Lizzo Accuses TikTok of Singling Her Out Over Swimsuit Videos

The ‘Truth Hurts’ hitmaker calls out the social media platform for removing her viral swimsuit clips, but allowing videos of ‘other girls in bathing suits.’

AceShowbizLizzo refuses to be singled out for showing skin. Noticing that videos of her in swimsuit have consistently been removed by TikTok, the “Truth Hurts” hitmaker made a decision to call out the social media platform for its double standard.

On Tuesday, March 3, the 31-year-old uploaded a clip of her lip syncing to the viral audio that repeats the words, “I know”. All the while, a series of texts expressing her disappointment flashed on screen. “TikTok keeps taking down my videos with me in my bathing suits but allows other videos with girls in bathing suits,” it read.

“But allows other videos with girls in bathing suits,” the rapper, whose real name is Melissa Viviane Jefferson, continued to note. “I wonder why?” She wrapped up the video with an invitation to discuss the issue. “TikTok…we need to talk,” she concluded.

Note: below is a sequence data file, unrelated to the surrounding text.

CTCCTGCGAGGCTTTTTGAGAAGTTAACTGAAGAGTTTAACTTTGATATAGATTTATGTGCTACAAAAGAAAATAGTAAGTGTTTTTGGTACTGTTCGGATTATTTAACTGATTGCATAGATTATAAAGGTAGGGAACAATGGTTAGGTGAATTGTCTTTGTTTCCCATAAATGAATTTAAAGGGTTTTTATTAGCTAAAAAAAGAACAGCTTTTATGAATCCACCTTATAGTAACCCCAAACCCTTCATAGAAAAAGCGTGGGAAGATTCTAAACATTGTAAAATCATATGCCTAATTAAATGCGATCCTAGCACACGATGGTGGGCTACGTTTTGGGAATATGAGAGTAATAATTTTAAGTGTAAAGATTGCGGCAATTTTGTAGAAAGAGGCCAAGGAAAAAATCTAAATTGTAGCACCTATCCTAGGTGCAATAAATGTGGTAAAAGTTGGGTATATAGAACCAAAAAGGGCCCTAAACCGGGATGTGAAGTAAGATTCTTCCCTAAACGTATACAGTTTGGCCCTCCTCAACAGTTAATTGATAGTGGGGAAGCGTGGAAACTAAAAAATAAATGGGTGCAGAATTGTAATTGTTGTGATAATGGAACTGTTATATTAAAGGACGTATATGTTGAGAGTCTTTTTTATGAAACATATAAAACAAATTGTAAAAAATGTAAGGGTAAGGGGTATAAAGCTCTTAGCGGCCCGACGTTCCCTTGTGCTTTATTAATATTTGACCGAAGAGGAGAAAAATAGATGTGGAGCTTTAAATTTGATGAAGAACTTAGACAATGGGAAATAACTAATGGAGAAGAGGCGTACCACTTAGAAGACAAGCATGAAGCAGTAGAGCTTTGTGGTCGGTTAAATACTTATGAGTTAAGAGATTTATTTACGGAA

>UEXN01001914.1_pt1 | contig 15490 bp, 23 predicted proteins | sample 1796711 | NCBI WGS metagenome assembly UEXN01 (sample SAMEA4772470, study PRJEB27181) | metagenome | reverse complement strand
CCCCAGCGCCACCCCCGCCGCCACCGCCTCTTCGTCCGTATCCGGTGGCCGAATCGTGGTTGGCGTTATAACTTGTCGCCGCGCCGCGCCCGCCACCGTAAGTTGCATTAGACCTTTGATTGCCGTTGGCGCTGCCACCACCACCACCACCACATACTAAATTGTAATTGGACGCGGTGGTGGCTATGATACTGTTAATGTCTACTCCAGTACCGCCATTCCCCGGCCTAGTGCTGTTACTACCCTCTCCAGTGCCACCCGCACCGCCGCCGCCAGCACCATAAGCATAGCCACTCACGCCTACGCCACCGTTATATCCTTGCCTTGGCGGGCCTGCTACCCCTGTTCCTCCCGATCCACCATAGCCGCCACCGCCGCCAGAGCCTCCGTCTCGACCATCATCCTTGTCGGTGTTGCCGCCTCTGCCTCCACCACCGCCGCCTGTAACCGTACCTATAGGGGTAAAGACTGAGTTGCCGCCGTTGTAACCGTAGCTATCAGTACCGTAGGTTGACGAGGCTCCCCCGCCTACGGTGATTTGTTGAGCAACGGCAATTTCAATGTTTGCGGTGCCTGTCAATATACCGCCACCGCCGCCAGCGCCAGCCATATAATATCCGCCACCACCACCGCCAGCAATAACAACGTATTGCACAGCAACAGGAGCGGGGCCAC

Lizzo was not the only one taking issues with TikTok for her deleted videos. Back in December 2019, German site reported that fat and LGBTQ users are among those whose videos were stopped from being shown in other users’ feeds. In response, TikTok argued that it was their policy to counteract bullying.

A spokesperson for the platform, however, stressed that such approach has since been replaced by a new one. The representative added, “Although we had a good intention, we realized that it was not the right approach.”

Lizzo has been a vocal advocate of body positivity. Weeks earlier, the “Juice” rapper voiced her frustration over music industry’s double standard about men and women’s bodies. During an appearance on Brazil’s TV Folha, she asked, “What does that tell you about the oppressor? What does that tell you about men? Get it together, we don’t talk about your d**k sizes, do we?”

“I don’t think I’m any different than any of the other great women who’ve come before me that had to literally be politicised just to be sexual… You know what I mean? Just to exist,” she stated. “Things that were beautiful on them were called flaws, and they persisted against that, fought against that, and now I’m able to do what I do because of those great women.”

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